The new Carmans River plan is a win-win-win for Long Island. It protects a lovely and environmentally important waterway, while promoting the development of affordable housing in commercial areas only. At the same time, it points the way to better planning for Long Island. For decades our region has stood as a national model of how not to build. We sprawled across our Island, ate up our open spaces, degraded our waterways, and created unbearable traffic. Meanwhile, we failed to build the homes we needed for young people and seniors, and left our once-vibrant downtowns to decay. The Carmans River plan reverses that disastrous trend.

  • It bans development in 2,100 acres of sensitive watershed.
  • It permits transfer of development rights from this area into areas currently zoned commercial or industrial, not residential, maintaining the suburban character we love and incentivizing the mixed use development we need.
  • It defines, in certain terms, what affordable housing is...80% of the area's median income.  No longer will a home that costs up to 120% of the area's median income be deemed 'affordable'.

The pact shows what planning should look like--in terms of both product and process. Our whole Island needs to shift building away from residential areas and into downtowns; from single-family homes to affordable multi-family homes.

Our zoning codes should help make that happen. They need to be more pro-active. Instead of just specifying what we don't want built, our codes should promote what we do want.

The Carmans River plan, for example, provides incentives to locate housing close to railroad stations and supermarkets, so as to produce lively, walkable communities. The plan also provides incentives to site projects near existing sewage facilities.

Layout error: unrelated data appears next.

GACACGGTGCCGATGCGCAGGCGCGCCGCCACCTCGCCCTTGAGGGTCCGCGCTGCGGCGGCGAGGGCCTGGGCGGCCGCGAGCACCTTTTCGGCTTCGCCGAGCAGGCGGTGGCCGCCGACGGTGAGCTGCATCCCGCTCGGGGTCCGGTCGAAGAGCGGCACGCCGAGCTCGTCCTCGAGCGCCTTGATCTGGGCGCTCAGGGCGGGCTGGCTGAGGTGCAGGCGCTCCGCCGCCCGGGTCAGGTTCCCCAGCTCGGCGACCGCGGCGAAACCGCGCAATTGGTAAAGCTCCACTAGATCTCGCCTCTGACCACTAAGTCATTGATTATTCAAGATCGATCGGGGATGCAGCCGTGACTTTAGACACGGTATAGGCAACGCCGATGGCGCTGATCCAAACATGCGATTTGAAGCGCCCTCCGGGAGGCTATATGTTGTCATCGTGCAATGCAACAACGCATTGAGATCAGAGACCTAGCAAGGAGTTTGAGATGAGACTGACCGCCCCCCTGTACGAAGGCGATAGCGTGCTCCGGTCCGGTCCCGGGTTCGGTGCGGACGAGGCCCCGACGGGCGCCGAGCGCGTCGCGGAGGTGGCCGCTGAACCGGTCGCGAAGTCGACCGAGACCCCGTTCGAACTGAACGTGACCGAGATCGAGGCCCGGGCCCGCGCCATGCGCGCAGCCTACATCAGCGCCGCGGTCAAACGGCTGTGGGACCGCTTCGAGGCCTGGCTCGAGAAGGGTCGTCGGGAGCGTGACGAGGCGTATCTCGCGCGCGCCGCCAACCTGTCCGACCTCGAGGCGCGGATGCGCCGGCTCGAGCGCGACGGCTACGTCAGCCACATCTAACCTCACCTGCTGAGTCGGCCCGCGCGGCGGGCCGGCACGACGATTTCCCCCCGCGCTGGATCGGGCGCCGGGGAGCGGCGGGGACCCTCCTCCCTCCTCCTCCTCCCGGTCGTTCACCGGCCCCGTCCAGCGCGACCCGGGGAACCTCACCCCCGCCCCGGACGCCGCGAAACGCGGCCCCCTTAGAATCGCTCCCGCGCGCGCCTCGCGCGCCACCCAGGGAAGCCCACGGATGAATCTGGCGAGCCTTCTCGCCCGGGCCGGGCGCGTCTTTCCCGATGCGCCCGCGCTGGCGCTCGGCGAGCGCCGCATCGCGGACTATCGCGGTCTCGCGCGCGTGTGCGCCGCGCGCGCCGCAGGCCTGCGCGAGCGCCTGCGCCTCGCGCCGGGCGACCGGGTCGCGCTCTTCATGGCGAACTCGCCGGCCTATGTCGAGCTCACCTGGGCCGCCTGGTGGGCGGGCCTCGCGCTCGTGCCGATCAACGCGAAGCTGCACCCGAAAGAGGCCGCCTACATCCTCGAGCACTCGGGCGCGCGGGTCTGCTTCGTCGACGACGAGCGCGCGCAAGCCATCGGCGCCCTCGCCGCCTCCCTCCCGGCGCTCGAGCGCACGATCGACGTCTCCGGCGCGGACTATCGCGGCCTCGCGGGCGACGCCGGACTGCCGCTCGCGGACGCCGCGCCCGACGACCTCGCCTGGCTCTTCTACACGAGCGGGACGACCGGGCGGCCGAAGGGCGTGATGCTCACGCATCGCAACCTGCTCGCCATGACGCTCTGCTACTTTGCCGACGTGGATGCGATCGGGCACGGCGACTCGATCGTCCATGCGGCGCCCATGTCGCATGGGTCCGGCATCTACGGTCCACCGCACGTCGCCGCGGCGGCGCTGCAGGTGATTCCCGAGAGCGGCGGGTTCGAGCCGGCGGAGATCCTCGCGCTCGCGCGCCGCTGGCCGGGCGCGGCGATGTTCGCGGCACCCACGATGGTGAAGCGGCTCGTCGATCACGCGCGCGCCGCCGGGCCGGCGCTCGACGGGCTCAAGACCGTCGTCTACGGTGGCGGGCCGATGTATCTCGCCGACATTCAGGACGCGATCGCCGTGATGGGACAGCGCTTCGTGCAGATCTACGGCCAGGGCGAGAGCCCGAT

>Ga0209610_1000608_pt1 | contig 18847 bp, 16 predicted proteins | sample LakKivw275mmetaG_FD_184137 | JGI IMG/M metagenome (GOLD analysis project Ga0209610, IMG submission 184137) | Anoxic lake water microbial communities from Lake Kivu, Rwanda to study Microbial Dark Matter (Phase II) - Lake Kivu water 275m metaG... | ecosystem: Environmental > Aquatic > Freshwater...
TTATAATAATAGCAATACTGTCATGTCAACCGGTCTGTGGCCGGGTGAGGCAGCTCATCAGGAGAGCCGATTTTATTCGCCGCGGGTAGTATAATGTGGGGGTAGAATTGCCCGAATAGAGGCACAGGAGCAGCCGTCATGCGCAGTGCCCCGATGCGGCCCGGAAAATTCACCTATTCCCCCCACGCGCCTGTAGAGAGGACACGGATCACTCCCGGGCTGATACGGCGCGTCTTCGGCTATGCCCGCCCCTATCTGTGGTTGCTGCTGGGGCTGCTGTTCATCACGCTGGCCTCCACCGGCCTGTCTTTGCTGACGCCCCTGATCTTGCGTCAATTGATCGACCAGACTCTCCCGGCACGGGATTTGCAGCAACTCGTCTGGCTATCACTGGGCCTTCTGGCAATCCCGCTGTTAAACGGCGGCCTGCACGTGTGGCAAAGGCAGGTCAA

True, the plan grew out of a unique set of circumstances, which don't easily translate to other situations. Environmentalists intent on protecting the Carmans River and developers seeking to build in the area were on a collision course when Brookhaven Town Supervisor Mark Lesko brought them together in a study group aimed at finding common ground. The process was facilitated by the government, but much of the negotiating took place face-to-face between the stakeholders.

Such face-to-face interaction has been shown in other regions to be crucial to success. To negotiate with people you have to figure out where they're coming from; in the process opposing sides usually grow less intransigent, not more. And you end up with a product that best reflects the diverse stakeholders' most important needs.

Most zoning codes don't involve stakeholders in this way, and don't benefit from the give and take.

Forward-thinking planning boards do their best to accommodate the community's disparate needs. But there are real advantages to engaging stakeholders in direct give-and-take. Their input improves the final product, and their participation generates wider support for the specific plans, and often a commitment to tackle other regional problems.

This is not just a nice theory. The Carmans River plan proves how well it works.